Sometimes your traffic court date will inexplicably be changed, the room that you are supposed to show up doesn’t seem to exist, or you are first in line and then five attorneys cut you. No matter what happens, keep cool and try to expect the unexpected. Doing anything else will cause you unnecessary stress that will not allow you to focus on the task at hand: getting a good result on your traffic ticket case. If you have an attorney just remember that the unexpected probably won’t come as a surprise to him and he will help you navigate any unanticipated situations.

7. Listen to Other Cases

Time to listen up. Hearing other cases that come before yours will allow you to do a number of things to help improve your chance of success. First, it allows you to get a feel for the judge’s personality. Is he more sympathetic to certain arguments? Is he relaxed, reserved, etc.? Knowing this ahead of time will be able to save you the hassle of finding out when it’s too late. Second, it allows you to see what the process is like, which is invaluable for decreasing your nervousness.

8. Turn Off Your Cell Phone

Although this should be a no-brainer, you might be surprised. In this high-paced, digitally connected world, certain people might as well glue their phones to their ears! Make sure not to be one of these individuals. Not only is it rude to the other people around you in the courthouse, but they are also prohibited in the courtroom. Unplug. It will do you and others a world of good.

9. Call the Judge “Your Honor”

Although it might not seem like it, this is a formal proceeding where a judge, who deserves our respect, is presiding over your case. Do not say “Mr.” or “Mrs.” Make sure to say “Your Honor.” Not only is this more respectful, but it also makes you sound more eloquent.

10. Hire a Lawyer

We can’t stress this enough: don’t try to be a hero. The old saying goes, “the person that represents himself in court has a fool for a client.” Though they may seem simple, traffic court cases can get very complicated, and unanticipated things can occur, and it is best to hire a well-trained traffic ticket attorney who can help you every step of the way.

The price of hiring an experienced traffic ticket attorney is well worth the peace of mind that comes with having someone with significant experience navigate the often choppy waters of traffic court.

categorized in:

This post was written by Adam Rosenblum

Leave a Reply

Your email address will not be published. Required fields are marked *


  • Jon
    June 28, 2018

    I received a ticket for cellphone use and failure to maintain lane in Lincoln Park New Jersey. It’s me first for getting either and my first ticket in over 7 years. What can I expect to happen? I was honest and respectful to the officer that pulled me over if that helps

    • Ronen Cohen
      July 11, 2018

      While NJ does not assess points for the first two cell phone violations, we generally advise drivers to contest these tickets to protect their record and assure their insurance rates are not impacted. This is particularly true as you are facing multiple violations.

  • Josey
    June 27, 2018

    I was wrongfully convicted of criminally speeding at 100 in a 75 in Arizona and I am 17. The officer said he had been following me for 15 minutes going 103 (meaning he waited 25 miles to stop me for some reason) . There is no evidence besides his word that I was going 100. I cannot afford a lawyer but feel confident that I have a good grip on speaking confidently, quickly, and with maturity. I’m planning on cross examining and getting the officer or whoever I question to say how many miles he was pacing me because that would determine if the pacing was right (18-21 miles would mean I wasn’t speeding or just a civil speeding ticket). I don’t know what much more a lawyer could offer me that would be worth it. I want to be an EMT and really don’t want this to affect my future. Any advice?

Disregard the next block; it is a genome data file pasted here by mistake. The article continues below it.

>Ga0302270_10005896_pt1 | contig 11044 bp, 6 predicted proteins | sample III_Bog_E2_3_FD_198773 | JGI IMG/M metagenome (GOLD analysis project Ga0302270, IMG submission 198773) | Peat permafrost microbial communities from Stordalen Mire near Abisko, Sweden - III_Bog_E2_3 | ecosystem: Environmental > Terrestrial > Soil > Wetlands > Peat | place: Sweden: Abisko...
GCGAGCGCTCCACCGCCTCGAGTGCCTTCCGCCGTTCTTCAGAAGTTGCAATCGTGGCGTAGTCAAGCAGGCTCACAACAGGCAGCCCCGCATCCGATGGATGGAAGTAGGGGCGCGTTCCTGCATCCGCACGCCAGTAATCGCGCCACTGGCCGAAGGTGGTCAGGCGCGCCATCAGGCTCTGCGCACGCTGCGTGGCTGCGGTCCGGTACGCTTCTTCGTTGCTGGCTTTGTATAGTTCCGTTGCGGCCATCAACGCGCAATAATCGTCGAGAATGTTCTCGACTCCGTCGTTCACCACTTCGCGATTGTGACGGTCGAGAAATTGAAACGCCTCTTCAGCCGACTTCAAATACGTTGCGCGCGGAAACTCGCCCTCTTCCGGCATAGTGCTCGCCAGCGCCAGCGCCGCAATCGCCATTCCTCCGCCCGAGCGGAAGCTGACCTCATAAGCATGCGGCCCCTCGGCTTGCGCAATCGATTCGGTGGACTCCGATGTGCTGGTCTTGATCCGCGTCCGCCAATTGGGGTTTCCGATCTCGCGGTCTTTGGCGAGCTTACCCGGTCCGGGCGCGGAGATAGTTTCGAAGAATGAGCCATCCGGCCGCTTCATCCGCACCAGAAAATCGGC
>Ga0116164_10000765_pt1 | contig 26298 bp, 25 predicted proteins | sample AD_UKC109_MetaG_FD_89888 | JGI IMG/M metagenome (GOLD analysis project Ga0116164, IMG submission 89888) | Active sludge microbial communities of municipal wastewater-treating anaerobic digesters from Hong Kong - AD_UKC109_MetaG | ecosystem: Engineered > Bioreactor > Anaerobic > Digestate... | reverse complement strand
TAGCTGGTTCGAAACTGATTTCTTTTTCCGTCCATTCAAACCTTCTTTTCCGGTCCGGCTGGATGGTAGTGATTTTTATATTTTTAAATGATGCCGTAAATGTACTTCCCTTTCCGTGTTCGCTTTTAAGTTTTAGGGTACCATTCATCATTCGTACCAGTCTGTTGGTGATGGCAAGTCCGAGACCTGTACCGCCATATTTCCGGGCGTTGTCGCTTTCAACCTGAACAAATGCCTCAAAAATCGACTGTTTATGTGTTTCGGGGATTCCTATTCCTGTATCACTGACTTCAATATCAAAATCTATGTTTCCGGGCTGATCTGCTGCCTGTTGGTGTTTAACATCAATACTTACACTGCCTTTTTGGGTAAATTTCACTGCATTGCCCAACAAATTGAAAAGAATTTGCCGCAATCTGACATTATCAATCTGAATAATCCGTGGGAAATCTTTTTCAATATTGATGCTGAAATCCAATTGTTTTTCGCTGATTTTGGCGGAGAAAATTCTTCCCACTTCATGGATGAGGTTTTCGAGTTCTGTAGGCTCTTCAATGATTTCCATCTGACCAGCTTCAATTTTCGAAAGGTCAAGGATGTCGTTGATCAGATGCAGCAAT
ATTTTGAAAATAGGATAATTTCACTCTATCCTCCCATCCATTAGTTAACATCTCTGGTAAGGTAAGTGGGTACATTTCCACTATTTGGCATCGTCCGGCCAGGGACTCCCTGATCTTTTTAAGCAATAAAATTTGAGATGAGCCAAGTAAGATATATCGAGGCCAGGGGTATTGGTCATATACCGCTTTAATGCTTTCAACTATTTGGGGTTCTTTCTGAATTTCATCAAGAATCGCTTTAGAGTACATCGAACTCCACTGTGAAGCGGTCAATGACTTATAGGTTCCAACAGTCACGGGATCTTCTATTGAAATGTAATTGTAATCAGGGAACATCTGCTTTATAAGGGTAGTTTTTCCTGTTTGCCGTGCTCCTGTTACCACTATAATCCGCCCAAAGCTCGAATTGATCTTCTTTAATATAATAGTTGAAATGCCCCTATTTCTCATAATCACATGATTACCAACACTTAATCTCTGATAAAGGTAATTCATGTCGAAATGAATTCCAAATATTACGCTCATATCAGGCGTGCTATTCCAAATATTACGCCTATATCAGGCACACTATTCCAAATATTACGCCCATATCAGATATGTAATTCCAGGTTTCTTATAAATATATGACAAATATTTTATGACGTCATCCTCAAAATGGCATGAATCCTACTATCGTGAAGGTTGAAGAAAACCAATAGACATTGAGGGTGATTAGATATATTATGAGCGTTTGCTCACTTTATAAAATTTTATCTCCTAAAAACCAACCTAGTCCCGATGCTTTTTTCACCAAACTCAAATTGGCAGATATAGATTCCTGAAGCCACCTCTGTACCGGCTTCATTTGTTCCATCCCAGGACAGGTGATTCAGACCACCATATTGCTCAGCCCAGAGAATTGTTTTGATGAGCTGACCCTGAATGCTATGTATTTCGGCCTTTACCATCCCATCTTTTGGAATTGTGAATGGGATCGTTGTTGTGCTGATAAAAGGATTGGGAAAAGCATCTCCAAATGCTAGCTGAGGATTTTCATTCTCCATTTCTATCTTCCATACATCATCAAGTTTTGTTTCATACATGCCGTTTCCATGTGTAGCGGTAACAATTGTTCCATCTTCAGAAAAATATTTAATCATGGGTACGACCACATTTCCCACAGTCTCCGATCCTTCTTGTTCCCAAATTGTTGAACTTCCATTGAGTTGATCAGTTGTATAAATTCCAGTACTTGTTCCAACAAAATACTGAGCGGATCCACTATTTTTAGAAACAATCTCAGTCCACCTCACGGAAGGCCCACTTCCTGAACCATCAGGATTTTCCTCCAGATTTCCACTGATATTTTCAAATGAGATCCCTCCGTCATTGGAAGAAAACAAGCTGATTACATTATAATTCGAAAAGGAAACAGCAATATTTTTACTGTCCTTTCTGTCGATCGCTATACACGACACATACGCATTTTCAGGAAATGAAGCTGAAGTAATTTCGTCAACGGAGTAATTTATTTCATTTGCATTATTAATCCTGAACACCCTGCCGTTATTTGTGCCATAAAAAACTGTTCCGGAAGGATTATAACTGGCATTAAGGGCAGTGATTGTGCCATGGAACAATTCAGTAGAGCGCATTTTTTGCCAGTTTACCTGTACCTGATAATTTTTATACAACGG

• Ronen Cohen
      July 11, 2018

      We do not handle tickets in Arizona. I wish you the best of luck!

  • H G
    June 7, 2018

    Hi never went to court before so I don’t know how this works but I got a speeding ticket and my hearing date is coming up. Do I just go in and wait on time that they gave me? What do I have to take and expect? I’m going in because of speeding ticket, and reason why I’m going is because of my insurance might increase. What do I have to do?

    • Ronen Cohen
      June 20, 2018

      H.G. – please advise us of the location of this incident. Each court system handles tickets differently, and as such, the procedure would be different among jurisdictions.

  • Jeffrey Shireman
    May 5, 2018

    Hi so I was turning left and me and this other person collided, damages were not very bad on my vehicle not sure about his, I didnt have my wallet on me so i panicked and fled the scene. I got 2 citations for failing to yield left and fleeing the scene of an accident. Im 17, in florida, never been arrested and before this accident never had any citations. I have traffic court i believe on the 16th. Any information you can give me on what to expect or anything? Im a mess i can barely sleep over this. What are the chances i could just pay a fine rather then anything major? Thanks for your time

    • Ronen Cohen
      May 7, 2018

      In order to provide further information, we need additional details. Most importantly, I need the name of the court that has jurisdiction over your case.

  • g
    January 19, 2018

    hi, i was 31 over the limit (65) in guilderland. what do i have to expect?

    • RLF Attorneys
      January 26, 2018

      You are facing an 8 point ticket, that has fines of $600, fees of $93, and assessment penalties of $450. Furthermore, your insurance rates will likely increase significantly due to this violation. There, I strongly suggest that you contest this ticket to avoid and/or mitigate these consequences.

  • shoaib
    April 17, 2017

    Hi do you have a branch in Fayetteville NC because I have a traffic ticket from their

    • RLF Attorneys
      April 21, 2017

      We only handle NY & NJ tickets.